3rd Dec 2015 6:30pm
G7 Pavilion Parade
Dr Kein Reynolds, School of History, Art History and Philosophy, University of Sussex
It was seventy years ago, that leaders of state were, for the first time in modern history, held accountable for starting wars and executing them inhumanely. Much popular representation, as well as scholarly work, on the International Military Tribunals at Nuremberg has focused on Germany and its leaders. This paper, however, explores the American Prosecution at the ‘Major’ trial at Nuremberg. Why were Americans, unlike their often sceptical partners (such as the British and the Soviets) so keen to run a trial in such a way that would give a voice to defendants who many believed no longer deserved to inhabit a place on this earth? This paper focuses on the American’s use of film because, more than any other form of evidence, it can be used to explain American legal, political and moral thinking.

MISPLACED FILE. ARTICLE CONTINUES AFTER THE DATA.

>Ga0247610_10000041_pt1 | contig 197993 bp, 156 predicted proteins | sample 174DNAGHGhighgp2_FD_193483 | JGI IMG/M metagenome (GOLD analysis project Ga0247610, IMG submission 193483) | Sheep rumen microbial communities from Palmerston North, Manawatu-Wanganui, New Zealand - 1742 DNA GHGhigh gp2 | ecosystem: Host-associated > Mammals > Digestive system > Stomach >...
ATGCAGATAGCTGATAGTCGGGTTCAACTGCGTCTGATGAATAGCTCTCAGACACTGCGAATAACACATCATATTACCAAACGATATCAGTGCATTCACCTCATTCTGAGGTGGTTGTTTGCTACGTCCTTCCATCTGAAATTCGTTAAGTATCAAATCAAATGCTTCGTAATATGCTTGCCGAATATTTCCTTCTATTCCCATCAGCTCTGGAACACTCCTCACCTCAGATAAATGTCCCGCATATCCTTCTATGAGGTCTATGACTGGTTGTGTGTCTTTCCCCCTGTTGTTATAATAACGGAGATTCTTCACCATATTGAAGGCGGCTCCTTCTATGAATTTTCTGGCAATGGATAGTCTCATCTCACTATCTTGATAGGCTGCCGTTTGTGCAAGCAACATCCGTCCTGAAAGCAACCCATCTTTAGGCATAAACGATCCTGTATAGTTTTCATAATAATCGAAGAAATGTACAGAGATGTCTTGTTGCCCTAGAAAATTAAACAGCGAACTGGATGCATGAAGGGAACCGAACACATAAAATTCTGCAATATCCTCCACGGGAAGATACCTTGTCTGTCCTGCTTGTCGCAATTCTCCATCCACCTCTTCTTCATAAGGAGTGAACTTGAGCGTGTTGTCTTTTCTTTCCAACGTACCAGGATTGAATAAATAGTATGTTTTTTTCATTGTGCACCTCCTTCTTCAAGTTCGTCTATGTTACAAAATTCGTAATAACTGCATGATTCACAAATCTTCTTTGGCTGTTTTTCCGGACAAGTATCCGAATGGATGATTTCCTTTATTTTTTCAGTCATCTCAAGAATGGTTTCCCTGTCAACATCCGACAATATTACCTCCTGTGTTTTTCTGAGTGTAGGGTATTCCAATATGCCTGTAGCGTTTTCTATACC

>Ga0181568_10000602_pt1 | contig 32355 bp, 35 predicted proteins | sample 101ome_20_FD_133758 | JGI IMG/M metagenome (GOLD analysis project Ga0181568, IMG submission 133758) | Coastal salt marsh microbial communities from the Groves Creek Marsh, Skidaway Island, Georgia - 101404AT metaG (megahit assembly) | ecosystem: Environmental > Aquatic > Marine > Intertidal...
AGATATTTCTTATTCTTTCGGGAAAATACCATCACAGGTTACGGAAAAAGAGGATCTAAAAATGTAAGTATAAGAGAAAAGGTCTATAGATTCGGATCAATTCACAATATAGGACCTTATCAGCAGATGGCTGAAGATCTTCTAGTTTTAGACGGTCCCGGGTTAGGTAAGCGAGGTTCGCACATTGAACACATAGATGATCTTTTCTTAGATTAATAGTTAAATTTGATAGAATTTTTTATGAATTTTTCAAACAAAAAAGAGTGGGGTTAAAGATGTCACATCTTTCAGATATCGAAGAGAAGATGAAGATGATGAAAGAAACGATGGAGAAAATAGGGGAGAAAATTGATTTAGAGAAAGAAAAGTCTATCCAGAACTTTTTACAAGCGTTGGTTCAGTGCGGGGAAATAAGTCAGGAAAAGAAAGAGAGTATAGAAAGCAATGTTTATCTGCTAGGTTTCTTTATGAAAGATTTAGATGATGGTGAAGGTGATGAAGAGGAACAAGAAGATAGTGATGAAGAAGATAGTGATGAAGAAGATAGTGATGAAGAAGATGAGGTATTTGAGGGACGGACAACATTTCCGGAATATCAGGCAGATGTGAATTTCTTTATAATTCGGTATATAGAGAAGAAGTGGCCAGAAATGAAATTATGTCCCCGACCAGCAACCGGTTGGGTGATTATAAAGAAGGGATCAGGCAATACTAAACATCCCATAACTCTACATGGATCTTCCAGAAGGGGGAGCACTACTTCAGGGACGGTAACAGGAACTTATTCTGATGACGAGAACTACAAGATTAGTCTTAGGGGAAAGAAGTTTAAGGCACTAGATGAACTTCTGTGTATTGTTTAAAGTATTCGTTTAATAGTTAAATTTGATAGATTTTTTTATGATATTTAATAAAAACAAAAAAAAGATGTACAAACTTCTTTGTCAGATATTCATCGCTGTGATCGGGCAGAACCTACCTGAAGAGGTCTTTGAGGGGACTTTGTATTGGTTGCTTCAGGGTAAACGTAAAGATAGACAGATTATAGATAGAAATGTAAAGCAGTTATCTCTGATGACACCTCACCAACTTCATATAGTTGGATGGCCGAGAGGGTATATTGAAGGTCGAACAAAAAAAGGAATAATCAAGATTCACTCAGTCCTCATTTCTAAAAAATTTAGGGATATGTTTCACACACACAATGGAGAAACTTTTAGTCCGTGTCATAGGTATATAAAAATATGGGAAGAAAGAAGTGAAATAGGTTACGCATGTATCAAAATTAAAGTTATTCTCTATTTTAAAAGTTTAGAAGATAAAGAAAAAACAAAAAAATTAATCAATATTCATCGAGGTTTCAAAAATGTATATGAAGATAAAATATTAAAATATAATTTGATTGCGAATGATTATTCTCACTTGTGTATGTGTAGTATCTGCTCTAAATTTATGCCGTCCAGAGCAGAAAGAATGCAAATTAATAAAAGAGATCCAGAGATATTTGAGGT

Dr Kevin Reynolds is a documentary film maker and an historian at the School of History, Art History and Philosophy at the University of Sussex. His research is centrally concerned with the American prosecution's use of film at the Nuremberg. He is currently working on the ESRC project on Global Income Inequality, c.1880-1960 with Prof Andrew Newell and Professor Ian Gazeley.